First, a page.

Life in a Bind – BPD and me

My therapy journey, recovering from Borderline Personality Disorder and Generalized Anxiety Disorder. I write for , for Planet Mindful magazine, and for Muse Magazine Australia, under the name Clara Bridges. Listed in Top Ten Resources for BPD in 2016 by

Waiting revisited


little rabbit waits for the moonWhy are you carrying a copy of ‘Little Rabbit Waits for the Moon’? asked my husband a couple of weeks ago, as I came home after therapy. ‘I lent it to my therapist’ I said. ‘Why did you lend your therapist a children’s book?’ he asked, puzzled, then thought better of it, gave me a strange looks as if to say ‘this therapy lark is really weird’, and walked away….

Ever since my therapist quoted T. S. Eliot at me this time last year, the concept of ‘Waiting’ has had a special sort of significance for me. But I never expected to find it embodied in a children’s book about a little rabbit waiting for the moon to come out and watch over him, before he could go to sleep. My pre-schooler came across the book at a children’s group, and the parallels grabbed me as soon as I started reading. I went home and ordered it from Amazon straight away. It’s my book, not my children’s – and it’s quite hard to convince them to let me read it to them. I don’t think Little Rabbit’s ‘waiting’ is exciting enough for them – well, I can relate to their impatience, at least…..

When my therapist referred me to those six lines from T. S. Eliot last year, I wrote about them in my post ‘Waiting’. It was very short, so I will reproduce it in its entirety here:

waiting 3

I told my therapist I was thinking about leaving because I didn’t feel cared for or understood. My therapist told me that establishing a therapy takes time. I told my therapist that I couldn’t just wait for someone to come along and understand and care about me. She said that it was about waiting to come to the realisation that I was cared for. 

She asked me if I knew T.S. Eliot’s ‘Four Quartets’. She said that part of it was about waiting. This is that part.”

At the time, I appreciated the beauty of the words, but I felt I was missing their point. It was as if I knew they should be having an impact, but they weren’t. I wasn’t quite sure what they were trying to say – or rather, I felt fairly sure that I didn’t want to understand or take on board what they were trying to say. I have never been a patient person – I’ll always go for the two squares of chocolate now, rather than wait for ten squares of chocolate later. That is no reflection on how much I love chocolate – delayed gratification is just not my thing. But wanting to feel loved and understood is not about gratification – it feels like a desperate, basic need; like survival. And the idea of waiting for that was very difficult indeed to get my head around.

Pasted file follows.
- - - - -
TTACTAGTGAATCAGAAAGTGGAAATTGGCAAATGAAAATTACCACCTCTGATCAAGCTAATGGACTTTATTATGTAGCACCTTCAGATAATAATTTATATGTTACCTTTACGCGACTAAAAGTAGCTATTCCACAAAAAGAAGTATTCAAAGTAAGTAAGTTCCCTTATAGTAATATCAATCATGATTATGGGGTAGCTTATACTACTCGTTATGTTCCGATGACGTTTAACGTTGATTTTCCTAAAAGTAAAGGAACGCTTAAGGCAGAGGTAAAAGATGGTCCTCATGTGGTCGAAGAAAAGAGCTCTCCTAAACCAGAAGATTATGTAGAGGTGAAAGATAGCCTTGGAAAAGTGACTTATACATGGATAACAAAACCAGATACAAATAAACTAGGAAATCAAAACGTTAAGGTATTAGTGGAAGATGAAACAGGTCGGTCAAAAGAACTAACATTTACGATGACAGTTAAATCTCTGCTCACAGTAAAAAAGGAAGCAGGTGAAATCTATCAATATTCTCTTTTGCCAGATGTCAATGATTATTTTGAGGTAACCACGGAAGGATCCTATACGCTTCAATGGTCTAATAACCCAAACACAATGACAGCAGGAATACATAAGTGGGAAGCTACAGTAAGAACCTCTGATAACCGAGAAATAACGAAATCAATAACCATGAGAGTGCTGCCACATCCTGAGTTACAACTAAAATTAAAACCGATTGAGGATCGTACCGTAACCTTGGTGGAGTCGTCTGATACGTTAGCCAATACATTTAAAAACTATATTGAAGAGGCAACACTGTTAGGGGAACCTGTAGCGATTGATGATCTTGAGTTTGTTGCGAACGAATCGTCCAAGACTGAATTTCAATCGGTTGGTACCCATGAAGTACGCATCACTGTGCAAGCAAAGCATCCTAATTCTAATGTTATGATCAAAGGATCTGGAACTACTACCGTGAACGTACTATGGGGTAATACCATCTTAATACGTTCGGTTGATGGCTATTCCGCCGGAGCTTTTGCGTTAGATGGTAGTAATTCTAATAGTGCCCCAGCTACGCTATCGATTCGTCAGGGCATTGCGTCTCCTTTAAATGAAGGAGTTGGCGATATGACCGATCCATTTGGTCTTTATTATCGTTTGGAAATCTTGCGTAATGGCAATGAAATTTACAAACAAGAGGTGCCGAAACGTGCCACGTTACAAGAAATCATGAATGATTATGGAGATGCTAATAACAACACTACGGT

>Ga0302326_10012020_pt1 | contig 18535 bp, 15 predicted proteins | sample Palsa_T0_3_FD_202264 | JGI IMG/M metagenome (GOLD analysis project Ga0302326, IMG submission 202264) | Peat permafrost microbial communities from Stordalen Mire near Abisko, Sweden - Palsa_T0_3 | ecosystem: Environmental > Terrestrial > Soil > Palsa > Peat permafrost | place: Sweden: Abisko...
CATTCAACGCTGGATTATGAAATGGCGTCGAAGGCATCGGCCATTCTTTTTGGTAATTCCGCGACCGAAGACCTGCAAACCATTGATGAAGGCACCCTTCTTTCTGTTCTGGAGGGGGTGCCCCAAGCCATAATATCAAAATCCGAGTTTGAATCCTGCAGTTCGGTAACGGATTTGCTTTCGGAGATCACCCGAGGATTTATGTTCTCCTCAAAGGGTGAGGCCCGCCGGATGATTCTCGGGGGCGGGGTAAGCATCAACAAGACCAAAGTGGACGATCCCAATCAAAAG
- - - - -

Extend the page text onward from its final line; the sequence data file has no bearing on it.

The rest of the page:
As time went on, the words were no less beautiful, but they became more meaningful. I got a little more used to ‘waiting’. A little more used to my therapist not providing me with reassurance all the time – particularly reassurance as to whether I was cared for or understood. And I became a little more used to the idea that the two things – lack of reassurance, and waiting – went hand in hand. The former provided a space in which the later could, eventually, lead to an appreciation of what was actually there.

I’m no expert in poetry interpretation – and I haven’t read any commentaries on these lines from T. S. Eliot. But the way I interpret them in relation to myself, is that quite often, what I feel as though I desperately want or need, is not necessarily what is best for me, or what I actually need in the long run. Or, it may be the complete opposite of something else I that I long for. When I look at how things have turned out for me in the past, many of my decisions show evidence of ‘hope for the wrong thing’ or ‘love of the wrong thing’ – however desperately right and necessary those things felt at the time.

I asked my therapist last year, whether she hadn’t said she cared about me because it wasn’t true, or because she didn’t think it was within the boundaries of therapy to say it. She said that it would be ‘premature’ – and referred me to these lines. It was, in its ambiguity, a reply very much in keeping with the idea of ‘waiting’. Was it premature to feel that way, or premature to speak it?

The closest thing to those words I wanted to hear, came in December, after a couple of very emotionally tough sessions, and my post ‘My borderline mind’. I had finally realised the extent to which I saw everything through the lens of a strong desire to belong to someone who loved me and understood me perfectly and completely. Going through this in session involved some painfully hard-hitting but necessary realisations about the boundaries of therapy. I felt crushed, confused, vulnerable, but wanted to stay close. Having become conscious of that ‘lens’ I had no idea how I ‘should’ be seeing, or how to proceed with the therapy relationship. My therapist said that at the moment, maybe I just needed to accept that I found it hard to accept. ‘Accept what?’ I asked. ‘Accept that I care; that I’m here; that you matter.